Laura Rose | Ontario Agricultural College

Laura Rose

First name: Laura

Last Name: Rose

Hometown: Georgetown, Ontario

Birth Year: 1866

OAC Grad Year(s): Dairy School 1893

Date of Death: 1963

Affiliation: Alumni, Faculty

OAC Pillar: Communities, Food


A single woman until age 45, Laura Rose led a life of adventure. She kept house for a homesteading brother in North Dakota, summered in Europe, and graduated from the first OAC Dairy School. In 1904, she drove a Travelling Dairy School by horse and buggy through Cape Breton Island, Nova Scotia.

“I have had babies named after me, ships named the Laura Rose, even calves bear my name, but to my knowledge this is the first [Women's Institute] that has paid me this honour” – Laura Rose in 1949 at the inaugural meeting of a branch near Cambridge, Ontario, named after her.

Rose was instrumental in modernizing dairying in the late 1800s and early 1900s. From 1893 to about 1911, she supervised the Home Dairy Department at OAC, where she became an expert buttermaker, instructor at the winter Short Course, and speaker at farmers’ meetings. Her informative series, “Butter – From the Stable to the Table” was published in Farmer’s Advocate in early 1900. She also wrote Farm Dairying, a text that went through four editions between 1911 and 1916.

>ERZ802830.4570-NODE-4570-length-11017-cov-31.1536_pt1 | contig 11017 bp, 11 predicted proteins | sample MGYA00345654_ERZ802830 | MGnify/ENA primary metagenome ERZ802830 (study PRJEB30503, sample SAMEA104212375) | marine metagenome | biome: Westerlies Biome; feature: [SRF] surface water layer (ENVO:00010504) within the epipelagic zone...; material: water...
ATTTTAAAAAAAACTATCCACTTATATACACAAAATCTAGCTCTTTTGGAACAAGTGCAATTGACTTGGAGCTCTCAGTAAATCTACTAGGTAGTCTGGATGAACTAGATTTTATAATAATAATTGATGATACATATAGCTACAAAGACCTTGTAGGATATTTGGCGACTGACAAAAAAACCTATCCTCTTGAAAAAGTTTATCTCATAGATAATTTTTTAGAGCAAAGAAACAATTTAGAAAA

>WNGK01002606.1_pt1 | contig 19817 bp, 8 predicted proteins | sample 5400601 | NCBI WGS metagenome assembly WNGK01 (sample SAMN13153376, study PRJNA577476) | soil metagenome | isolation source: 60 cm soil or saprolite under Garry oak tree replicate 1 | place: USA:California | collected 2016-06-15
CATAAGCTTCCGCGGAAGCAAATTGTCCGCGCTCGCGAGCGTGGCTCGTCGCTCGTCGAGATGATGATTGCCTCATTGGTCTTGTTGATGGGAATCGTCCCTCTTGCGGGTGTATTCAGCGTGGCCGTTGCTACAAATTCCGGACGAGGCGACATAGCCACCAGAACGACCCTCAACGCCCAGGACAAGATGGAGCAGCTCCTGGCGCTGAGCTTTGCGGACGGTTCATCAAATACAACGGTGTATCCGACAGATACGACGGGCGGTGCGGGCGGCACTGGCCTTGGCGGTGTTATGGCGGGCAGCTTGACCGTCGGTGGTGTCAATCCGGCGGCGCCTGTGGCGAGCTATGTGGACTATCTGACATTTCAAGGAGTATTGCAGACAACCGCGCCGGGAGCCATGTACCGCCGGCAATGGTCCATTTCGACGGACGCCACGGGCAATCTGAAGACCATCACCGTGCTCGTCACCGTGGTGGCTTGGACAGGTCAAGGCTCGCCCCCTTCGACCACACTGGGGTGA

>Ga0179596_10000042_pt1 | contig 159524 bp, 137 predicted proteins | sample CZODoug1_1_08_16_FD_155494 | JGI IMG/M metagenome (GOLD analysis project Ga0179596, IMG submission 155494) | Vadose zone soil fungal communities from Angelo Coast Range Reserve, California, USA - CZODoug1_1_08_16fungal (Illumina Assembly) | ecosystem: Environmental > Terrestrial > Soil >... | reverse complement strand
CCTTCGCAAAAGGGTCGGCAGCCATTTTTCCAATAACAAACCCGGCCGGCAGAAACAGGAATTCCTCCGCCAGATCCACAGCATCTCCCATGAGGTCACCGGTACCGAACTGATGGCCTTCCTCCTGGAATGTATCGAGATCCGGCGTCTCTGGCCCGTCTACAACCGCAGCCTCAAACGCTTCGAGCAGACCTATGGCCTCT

Rose was closely involved with the Women’s Institute in its early years. In Ontario, she co-founded the first three branches by 1900, and in British Columbia, she supervised the formation of 15 branches in 1909. When the Ontario Department of Agriculture appointed a Superintendent of Farmers’ and Women’s Institutes in 1904, she was regularly delegated by OAC to lecture at meetings. Despite her own dairying work, she argued that a modern dairy industry was no place for women. She used her platform to advocate for women as housekeepers and homemakers, and she pushed domestic science as appropriate education for girls.

Rose designed the Women’s Institute badge, and suggested its motto, “Home and Country”, as a reflection of her belief that women should strive to be good citizens, good neighbours and good mothers.  Following her marriage, when she moved to Montreal, she and her husband adopted two children.

References and Further Reading

  • Quote reference: Rose at the inaugural meeting in May 1949 of a WI branch near Cambridge, Ontario, named after her.
  • Photo credit: Archival and Special Collections, University of Guelph Library
  • “On the job … Canadian women of achievement by profession or avocation: Laura Rose, Agricultural Lecturer”,
  • Laura Rose. Farm Dairying (Chicago: A.C McClurg, 4 editions between 1911 and 1916)
  • Margaret Kechnie. Organizing Rural Women: The Federated Women’s Institutes of Ontario, 1897-1919 (Montreal & Kingston London Ithaca: McGill-Queen’s University Press, 2003)

Posted on September 18, 2014